Household Spending Remains Key to U.S. Economic Growth
Household-related spending is driving the economy like never before, according to a recent Housing Market Perspectives analysis.
Since the U.S. economy began to recover in 2009, close to 83 percent of total growth has been fueled by household spending, said William R. Emmons, lead economist with the St. Louis Fed’s Center for Household Financial Stability.
“Hence, the continuation of the current expansion may depend largely on the strength of U.S. households,” noted Emmons.
An Examination of the Current Expansion
In July, the U.S. economic expansion entered its ninth year, and it should soon become the third-longest growth period since WWII, Emmons said. He noted that it would become the longest post-WWII recovery if it persists through the second quarter of 2020.
However, the current expansion has been weak and ranks ninth among the 10 post-WWII business cycles, as shown in the figure below.1 “Only the previous cycle, ending in the second quarter of 2009, was weaker,” he said. “That cycle was dominated by the housing boom and bust and culminated in the Great Recession.”
The Changing Composition of Economic Growth
Emmons noted that the composition of economic growth also has changed in recent decades and has generally shifted in favor of housing and consumer spending,2 as shown in the figure below.
“Only during the brief 1958-61 cycle did residential investment—which includes both the construction of new housing units and the renovation of existing units—contribute proportionally more to the economy’s growth than it has during the current cycle,” Emmons said.
He noted that, perhaps surprisingly, homebuilding subtracted significantly from economic growth during the previous cycle even though it included the housing bubble. “The crash in residential investment was so severe between the fourth quarter of 2005 and the second quarter of 2009 that it erased all of housing investment’s previous growth contributions,” he said.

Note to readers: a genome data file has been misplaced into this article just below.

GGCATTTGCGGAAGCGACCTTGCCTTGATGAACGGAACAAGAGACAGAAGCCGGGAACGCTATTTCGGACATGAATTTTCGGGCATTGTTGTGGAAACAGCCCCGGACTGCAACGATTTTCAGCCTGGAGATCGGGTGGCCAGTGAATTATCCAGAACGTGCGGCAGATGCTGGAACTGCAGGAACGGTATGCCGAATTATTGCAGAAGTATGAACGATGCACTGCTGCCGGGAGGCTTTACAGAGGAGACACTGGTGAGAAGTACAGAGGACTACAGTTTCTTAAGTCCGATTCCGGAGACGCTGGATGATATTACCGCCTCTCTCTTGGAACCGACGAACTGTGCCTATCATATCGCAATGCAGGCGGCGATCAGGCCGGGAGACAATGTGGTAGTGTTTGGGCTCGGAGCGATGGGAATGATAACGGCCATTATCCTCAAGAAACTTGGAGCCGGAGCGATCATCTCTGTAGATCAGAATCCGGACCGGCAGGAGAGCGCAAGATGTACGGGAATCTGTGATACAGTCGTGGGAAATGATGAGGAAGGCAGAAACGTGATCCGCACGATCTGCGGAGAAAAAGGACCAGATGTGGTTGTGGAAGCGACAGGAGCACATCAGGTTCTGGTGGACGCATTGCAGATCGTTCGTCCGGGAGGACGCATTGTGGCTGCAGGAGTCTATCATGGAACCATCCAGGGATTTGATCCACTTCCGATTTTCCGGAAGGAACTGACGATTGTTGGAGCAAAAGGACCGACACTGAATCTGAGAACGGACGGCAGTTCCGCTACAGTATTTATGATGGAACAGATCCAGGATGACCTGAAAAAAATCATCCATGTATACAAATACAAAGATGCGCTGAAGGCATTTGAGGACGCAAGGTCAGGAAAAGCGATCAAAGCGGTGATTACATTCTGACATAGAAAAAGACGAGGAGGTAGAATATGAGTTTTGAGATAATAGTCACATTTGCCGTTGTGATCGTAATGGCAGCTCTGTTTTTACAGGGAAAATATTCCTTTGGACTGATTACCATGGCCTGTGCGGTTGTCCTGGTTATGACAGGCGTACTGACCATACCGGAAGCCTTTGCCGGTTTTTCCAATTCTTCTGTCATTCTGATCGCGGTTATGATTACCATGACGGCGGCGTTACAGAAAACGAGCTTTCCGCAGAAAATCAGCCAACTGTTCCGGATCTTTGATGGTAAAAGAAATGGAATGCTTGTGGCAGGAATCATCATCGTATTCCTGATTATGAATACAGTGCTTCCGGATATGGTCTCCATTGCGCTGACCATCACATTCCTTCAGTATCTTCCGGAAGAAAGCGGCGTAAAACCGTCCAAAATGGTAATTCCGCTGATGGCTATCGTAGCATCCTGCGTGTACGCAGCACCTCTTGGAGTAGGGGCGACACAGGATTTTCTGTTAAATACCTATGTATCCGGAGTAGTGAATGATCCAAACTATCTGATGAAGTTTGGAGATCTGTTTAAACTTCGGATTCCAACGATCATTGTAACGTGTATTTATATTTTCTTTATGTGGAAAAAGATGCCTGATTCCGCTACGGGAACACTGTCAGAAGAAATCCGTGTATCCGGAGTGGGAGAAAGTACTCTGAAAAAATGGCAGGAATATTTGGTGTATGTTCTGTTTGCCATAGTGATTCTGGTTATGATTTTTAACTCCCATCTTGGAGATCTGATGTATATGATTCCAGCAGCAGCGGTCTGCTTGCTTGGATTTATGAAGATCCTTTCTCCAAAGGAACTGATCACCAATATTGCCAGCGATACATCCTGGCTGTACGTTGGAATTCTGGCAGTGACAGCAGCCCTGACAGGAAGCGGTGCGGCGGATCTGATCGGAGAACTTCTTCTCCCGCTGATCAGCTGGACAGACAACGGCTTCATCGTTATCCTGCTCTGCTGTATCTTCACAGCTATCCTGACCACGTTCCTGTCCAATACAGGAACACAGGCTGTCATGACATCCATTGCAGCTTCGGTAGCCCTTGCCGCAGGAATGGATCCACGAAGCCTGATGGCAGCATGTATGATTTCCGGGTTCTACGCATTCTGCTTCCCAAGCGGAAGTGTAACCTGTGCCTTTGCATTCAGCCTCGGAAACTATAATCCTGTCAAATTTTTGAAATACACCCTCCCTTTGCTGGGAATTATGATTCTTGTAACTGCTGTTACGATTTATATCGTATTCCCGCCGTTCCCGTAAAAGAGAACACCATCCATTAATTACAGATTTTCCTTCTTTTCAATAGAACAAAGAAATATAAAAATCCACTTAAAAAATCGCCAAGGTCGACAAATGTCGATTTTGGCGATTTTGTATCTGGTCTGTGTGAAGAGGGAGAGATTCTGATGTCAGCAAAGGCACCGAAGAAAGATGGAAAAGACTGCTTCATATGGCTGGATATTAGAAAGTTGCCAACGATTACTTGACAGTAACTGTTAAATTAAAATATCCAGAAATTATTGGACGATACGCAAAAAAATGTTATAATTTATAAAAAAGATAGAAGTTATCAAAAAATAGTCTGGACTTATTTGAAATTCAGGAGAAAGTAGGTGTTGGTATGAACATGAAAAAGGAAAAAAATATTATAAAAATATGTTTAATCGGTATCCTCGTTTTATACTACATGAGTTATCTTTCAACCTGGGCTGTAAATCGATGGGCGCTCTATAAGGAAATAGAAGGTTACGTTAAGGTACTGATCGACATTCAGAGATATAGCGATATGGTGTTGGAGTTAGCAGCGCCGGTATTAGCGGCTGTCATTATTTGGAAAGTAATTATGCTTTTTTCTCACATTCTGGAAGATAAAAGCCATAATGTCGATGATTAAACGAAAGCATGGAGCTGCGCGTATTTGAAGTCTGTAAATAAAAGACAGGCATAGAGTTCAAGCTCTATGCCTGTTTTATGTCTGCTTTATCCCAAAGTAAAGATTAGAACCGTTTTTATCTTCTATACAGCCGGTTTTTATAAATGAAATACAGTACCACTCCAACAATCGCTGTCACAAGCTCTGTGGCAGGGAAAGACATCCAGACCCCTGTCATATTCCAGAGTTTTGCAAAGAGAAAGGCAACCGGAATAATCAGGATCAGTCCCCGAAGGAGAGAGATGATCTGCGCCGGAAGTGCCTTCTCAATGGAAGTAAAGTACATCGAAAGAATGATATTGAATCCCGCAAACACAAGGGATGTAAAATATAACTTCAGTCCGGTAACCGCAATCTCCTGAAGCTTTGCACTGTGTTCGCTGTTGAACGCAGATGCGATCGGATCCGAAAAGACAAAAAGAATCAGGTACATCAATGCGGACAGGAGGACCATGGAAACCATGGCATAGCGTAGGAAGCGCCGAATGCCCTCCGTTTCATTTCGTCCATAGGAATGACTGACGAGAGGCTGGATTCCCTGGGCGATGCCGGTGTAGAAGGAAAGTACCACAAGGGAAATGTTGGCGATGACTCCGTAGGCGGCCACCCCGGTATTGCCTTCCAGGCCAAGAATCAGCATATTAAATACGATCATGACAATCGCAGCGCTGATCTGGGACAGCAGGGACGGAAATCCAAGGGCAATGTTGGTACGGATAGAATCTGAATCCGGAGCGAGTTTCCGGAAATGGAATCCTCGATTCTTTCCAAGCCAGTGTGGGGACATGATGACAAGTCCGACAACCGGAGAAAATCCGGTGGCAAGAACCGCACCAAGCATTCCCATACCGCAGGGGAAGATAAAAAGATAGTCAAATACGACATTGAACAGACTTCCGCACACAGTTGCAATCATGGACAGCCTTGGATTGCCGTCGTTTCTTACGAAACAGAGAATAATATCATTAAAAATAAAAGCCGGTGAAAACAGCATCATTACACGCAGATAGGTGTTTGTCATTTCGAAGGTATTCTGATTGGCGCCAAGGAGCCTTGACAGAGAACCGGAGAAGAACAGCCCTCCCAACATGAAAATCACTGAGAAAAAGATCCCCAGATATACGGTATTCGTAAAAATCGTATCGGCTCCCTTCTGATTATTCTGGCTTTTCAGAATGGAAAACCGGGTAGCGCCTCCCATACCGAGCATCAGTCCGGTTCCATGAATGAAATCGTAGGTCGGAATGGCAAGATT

He noted that residential investment typically subtracts from growth during recessions. Thus, its ultimate contribution to the current cycle likely will be less than currently shown because the next recession will be included as part of the current cycle.
At the same time, he said, personal consumption expenditures (i.e., consumer spending) also have been very important in recent cycles.
Emmons noted that consumer spending has contributed close to 75 percent of overall economic growth during the current cycle. The share was higher in only two other cycles. “Not surprisingly, strong residential investment and strong consumer spending tend to coincide when households are doing well,” he said.
Notes and References
1 The current business cycle began in the third quarter of 2009 and has not yet ended. The provisional “end date” used is the second quarter of 2017, which was the most recent quarter ended at the time this analysis was done.
2 The other components of gross domestic product (GDP) are business investment, exports and imports of goods and services, and government consumption expenditures and gross investment.
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